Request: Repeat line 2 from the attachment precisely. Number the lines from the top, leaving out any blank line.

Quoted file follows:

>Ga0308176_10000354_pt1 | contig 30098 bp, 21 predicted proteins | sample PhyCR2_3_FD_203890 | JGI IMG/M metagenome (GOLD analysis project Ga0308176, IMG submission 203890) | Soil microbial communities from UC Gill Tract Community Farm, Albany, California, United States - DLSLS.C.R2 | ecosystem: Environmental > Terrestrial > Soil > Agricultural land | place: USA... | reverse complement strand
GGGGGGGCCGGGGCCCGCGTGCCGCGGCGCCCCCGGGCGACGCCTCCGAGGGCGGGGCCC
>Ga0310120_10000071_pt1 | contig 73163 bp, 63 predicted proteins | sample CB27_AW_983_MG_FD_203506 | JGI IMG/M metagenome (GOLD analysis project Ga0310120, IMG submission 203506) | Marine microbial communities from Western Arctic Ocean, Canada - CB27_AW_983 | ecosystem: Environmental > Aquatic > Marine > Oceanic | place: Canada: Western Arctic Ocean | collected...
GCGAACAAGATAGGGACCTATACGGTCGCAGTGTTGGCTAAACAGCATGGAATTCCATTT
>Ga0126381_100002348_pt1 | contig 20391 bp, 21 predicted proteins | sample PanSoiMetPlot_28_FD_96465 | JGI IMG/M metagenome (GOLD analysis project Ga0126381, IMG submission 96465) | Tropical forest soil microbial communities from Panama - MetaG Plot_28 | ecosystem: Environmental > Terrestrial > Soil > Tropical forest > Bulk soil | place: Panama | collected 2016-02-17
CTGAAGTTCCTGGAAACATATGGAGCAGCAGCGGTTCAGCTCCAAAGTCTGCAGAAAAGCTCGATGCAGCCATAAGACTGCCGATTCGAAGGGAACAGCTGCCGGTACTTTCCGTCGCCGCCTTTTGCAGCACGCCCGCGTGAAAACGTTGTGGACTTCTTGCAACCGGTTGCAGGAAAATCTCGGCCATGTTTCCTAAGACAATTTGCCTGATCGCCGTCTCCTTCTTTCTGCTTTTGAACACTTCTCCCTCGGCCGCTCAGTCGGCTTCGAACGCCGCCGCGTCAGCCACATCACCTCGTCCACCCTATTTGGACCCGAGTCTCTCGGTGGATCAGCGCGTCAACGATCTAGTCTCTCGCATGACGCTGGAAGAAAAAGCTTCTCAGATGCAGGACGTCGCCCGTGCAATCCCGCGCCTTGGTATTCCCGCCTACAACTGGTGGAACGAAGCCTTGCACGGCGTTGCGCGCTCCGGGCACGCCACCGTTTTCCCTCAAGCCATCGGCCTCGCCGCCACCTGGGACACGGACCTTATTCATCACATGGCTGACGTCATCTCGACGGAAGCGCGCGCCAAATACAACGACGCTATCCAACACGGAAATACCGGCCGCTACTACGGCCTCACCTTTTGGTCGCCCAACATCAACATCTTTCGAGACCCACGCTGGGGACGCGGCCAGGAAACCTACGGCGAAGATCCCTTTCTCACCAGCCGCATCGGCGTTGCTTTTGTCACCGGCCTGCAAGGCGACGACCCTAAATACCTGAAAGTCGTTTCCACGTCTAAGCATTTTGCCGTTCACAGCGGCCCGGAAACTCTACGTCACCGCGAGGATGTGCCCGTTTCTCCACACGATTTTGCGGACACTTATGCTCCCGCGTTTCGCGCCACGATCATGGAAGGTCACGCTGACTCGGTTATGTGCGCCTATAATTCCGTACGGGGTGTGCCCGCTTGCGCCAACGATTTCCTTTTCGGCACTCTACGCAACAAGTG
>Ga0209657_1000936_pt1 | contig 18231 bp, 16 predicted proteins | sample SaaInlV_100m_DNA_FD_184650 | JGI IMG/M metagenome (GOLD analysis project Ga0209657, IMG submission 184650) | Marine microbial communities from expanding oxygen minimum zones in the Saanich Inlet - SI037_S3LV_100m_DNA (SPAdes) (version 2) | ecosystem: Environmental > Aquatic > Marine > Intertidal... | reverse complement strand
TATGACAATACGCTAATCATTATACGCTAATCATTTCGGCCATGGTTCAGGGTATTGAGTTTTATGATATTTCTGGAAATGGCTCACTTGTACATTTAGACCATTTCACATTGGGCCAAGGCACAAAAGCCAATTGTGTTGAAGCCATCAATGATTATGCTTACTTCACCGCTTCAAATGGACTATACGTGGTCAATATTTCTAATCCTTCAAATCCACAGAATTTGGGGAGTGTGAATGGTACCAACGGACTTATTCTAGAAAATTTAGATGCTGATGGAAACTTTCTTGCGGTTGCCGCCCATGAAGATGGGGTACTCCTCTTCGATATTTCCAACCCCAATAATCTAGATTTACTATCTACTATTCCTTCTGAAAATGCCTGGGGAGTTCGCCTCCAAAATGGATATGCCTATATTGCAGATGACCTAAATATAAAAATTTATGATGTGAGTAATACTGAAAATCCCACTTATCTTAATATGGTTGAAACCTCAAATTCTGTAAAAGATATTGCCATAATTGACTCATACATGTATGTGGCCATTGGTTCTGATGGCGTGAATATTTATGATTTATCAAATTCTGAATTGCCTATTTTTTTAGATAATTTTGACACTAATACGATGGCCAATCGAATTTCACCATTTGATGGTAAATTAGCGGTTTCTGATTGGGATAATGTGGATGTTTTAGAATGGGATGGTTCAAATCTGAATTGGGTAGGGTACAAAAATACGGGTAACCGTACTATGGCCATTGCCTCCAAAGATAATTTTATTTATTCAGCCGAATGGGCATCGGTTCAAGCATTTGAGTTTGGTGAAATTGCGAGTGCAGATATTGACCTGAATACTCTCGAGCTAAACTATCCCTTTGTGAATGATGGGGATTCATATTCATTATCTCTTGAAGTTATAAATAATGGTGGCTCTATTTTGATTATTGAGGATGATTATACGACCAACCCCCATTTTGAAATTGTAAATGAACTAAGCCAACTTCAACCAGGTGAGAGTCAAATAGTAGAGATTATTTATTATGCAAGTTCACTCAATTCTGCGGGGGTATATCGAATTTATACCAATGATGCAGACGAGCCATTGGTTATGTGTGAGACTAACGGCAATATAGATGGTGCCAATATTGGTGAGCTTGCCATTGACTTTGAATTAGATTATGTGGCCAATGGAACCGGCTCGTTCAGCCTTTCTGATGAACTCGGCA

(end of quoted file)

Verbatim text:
GGGGGGGCCGGGGCCCGCGTGCCGCGGCGCCCCCGGGCGACGCCTCCGAGGGCGGGGCCC